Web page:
For decades, Charles Bailey says he kept the secret to himself. After time, the Baldwinsville man admitted it to his wife.
Tuesday, he went public with a story of how he allegedly was abused by a Catholic priest as a boy.
Bailey’s voice cracked and he was on the verge of tears as he detailed his journey to Sen. Thomas Duane and others at a public hearing in Albany.
Bailey and other victims, including several from Central New York, implored Duane and his colleagues to pass a law abolishing the statute of limitations for prosecuting clergy sex abuse crimes.
Bailey, now a 52-year-old grandfather of six, said he was abused between the ages of 10 and 12 by a priest in the Syracuse Diocese who has since died. As a teenager, Bailey said, he wanted no one to know. He got married at 21.
“I couldn’t tell my young bride of this as I felt so dirty, used and defective,” he said. “The shame, guilt and embarrassment was monumental. I would practice telling my wife in the mirror but never could get the courage up.”
Plus, he said, they were busy raising their four children.
“I vowed to myself to take it to my grave, as that was the only control I felt I really had,” Bailey said. “But with the much-publicized Boston priest abuse, I broke down one day while watching it on TV and told my wife.”
Susan Bailey knelt by her
husband’s side in the Albany hearing room Tuesday and comforted him as he struggled to finish his story.
“I have felt like damaged goods,” he said, his voice quavering, “for over 40 years now and it eats me up, every day.”
Danielle Cummings, communications director for the Syracuse Diocese, was unable to reach officials Tuesday who could comment.
Charles Bailey called priest sexual abuse “evil” and called the perpetrators “premeditating with their prey. They befriend us, then spend time with us, then meet our families, then befriend our families, all the while laying their groundwork for the planned sexual abuse and rape of us.”
Bailey said after the hearing that he decided to go public because his oldest grandson, whom he described as “so trusting and innocent,” is about the age he was when he was abused.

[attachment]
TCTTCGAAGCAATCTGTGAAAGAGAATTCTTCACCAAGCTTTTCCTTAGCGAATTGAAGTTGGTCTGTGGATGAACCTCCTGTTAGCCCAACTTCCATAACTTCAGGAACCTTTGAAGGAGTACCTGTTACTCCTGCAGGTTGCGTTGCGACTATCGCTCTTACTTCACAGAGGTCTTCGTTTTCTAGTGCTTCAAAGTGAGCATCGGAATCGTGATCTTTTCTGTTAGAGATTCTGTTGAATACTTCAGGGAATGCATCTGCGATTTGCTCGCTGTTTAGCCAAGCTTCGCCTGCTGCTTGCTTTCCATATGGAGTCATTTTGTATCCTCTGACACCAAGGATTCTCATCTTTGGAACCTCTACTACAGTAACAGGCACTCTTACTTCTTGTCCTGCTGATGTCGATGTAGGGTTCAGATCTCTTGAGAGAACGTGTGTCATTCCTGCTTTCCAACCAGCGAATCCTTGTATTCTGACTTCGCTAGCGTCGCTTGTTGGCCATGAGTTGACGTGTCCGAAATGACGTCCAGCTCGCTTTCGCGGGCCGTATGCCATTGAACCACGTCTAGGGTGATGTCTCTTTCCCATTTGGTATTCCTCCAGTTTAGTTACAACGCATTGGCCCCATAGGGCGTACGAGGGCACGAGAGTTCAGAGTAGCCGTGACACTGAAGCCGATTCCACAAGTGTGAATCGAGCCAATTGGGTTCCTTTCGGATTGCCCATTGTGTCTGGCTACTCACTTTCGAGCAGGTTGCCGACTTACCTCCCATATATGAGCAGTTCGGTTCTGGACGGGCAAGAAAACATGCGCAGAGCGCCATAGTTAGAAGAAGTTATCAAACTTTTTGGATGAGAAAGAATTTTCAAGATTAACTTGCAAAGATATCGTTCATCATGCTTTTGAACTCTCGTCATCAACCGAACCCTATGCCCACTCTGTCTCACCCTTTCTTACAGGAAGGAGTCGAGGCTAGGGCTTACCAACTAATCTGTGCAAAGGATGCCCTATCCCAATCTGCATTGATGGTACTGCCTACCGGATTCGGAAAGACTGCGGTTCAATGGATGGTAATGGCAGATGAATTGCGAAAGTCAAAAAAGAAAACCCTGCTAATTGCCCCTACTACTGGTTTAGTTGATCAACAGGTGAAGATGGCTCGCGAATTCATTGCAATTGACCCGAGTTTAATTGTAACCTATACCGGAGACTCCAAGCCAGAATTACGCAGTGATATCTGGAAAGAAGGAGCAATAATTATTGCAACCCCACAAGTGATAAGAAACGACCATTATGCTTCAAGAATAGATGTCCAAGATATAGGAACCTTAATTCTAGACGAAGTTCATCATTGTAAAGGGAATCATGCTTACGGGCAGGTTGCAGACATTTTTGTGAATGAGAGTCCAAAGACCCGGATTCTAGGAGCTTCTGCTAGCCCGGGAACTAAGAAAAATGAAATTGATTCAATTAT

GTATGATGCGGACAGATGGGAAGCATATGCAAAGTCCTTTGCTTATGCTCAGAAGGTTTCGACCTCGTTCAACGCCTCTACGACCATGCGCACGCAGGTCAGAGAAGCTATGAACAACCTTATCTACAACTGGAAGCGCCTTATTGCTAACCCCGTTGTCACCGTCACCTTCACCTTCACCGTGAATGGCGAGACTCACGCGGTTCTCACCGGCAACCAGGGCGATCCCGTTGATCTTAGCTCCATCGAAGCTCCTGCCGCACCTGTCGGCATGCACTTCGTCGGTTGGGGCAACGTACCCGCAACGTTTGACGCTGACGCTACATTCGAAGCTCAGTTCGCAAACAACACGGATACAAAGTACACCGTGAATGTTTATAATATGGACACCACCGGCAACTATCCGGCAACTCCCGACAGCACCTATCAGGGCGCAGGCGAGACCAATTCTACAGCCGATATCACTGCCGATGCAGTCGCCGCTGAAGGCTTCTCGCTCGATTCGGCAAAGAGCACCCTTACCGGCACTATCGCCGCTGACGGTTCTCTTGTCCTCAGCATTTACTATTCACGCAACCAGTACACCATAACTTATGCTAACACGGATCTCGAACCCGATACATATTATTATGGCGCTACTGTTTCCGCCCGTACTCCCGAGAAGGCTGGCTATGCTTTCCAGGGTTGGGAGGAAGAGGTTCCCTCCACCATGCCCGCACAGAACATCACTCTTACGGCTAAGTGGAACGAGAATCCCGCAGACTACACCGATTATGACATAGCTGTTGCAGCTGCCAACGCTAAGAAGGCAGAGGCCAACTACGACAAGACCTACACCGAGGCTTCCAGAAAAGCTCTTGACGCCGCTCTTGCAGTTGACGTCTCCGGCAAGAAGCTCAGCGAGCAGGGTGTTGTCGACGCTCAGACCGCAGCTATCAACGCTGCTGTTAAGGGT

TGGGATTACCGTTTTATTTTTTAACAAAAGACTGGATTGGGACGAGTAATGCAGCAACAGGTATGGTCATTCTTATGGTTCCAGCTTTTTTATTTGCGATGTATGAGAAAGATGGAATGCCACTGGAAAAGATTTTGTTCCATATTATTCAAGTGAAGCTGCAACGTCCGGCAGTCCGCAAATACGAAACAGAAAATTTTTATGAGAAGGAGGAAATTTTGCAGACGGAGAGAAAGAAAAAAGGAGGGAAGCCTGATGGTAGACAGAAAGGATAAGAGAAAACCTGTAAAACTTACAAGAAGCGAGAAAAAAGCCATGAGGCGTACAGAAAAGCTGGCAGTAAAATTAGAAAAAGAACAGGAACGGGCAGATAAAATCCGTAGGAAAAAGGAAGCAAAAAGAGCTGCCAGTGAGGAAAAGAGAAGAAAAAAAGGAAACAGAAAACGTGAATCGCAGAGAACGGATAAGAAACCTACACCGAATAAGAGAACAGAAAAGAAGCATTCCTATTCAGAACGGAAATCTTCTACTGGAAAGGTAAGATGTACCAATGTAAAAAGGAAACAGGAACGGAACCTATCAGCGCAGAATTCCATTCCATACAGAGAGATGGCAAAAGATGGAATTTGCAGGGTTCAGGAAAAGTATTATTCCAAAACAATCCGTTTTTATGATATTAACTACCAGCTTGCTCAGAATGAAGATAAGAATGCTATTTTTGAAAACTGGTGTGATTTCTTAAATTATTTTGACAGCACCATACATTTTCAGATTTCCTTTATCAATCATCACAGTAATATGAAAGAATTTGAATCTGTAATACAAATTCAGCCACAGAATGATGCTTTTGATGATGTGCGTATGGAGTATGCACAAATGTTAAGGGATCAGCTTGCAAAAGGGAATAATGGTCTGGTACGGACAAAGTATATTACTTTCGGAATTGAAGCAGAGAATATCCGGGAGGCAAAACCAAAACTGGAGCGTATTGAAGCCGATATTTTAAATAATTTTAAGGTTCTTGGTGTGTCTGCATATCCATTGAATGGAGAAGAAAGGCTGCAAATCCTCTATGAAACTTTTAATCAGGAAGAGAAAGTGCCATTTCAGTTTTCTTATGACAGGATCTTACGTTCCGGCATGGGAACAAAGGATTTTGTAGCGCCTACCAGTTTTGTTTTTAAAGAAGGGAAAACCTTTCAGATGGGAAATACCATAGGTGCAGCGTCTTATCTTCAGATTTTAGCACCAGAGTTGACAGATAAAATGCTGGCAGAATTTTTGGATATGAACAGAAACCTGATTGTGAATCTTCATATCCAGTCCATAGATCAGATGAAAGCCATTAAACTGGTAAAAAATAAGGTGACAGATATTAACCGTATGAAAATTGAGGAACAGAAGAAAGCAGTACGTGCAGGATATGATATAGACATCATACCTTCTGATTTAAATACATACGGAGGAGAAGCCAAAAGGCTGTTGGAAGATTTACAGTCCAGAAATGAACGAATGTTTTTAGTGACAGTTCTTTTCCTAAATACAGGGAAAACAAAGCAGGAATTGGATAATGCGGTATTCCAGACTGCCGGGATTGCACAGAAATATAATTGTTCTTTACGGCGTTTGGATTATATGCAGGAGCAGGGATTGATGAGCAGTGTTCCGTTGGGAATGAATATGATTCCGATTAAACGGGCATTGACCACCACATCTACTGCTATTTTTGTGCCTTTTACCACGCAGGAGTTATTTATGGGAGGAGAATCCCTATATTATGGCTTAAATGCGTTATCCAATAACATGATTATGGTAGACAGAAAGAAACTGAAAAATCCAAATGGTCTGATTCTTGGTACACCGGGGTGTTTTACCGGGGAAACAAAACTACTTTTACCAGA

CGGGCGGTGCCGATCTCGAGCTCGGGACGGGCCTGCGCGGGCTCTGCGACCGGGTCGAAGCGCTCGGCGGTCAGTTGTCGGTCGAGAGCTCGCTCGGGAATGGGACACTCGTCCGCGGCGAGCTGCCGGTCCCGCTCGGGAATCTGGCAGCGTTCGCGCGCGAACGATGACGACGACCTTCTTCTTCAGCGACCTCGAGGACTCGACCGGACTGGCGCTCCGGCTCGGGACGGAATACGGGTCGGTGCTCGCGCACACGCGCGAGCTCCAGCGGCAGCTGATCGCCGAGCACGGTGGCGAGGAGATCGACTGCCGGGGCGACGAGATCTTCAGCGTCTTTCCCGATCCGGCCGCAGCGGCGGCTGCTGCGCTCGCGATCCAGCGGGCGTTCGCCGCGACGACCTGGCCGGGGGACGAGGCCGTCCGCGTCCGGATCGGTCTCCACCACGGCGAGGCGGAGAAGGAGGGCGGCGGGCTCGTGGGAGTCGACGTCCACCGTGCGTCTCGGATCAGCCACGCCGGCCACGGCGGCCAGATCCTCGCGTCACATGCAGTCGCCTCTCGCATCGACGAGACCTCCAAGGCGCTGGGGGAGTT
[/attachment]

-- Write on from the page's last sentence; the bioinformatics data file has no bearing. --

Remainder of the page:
“This has got to stop,” Bailey said. “We can’t have the church hide behind canon law.”
Duane, D-Manhattan, has introduced a package of bills that would require clergy to report to police accusations of child abuse going back a half-century; allow adults who believe they were victimized as children more time to sue; and prohibit the use of charitable money for settlements of lawsuits in which the victim must agree to keep the incident secret.
Duane is in the Senate minority and has little ability to get his legislation passed.
But two majority-party lawmakers have introduced clergy-reporting legislation, although it is less far-reaching than Duane’s.
Bills sponsored by Sen. Stephen Saland, R-Poughkeepsie, and Assemblyman John McEneny, D-Albany, would require clergy to report child abuse in a family setting to the state’s hot line except allegations learned through confidential communications to clergy that are privileged and require clergy to search institutional records and report allegations of child abuse by active clergy no matter how long ago. For retired clergy, the church would have to go back 20 years.
Also at Duane’s hearing Tuesday, Joyce Nebush, of Utica, head of the Syracuse-Utica chapter of the Survivors Network of those Abused by Priests, told her story of abuse as a child in Massachusetts.
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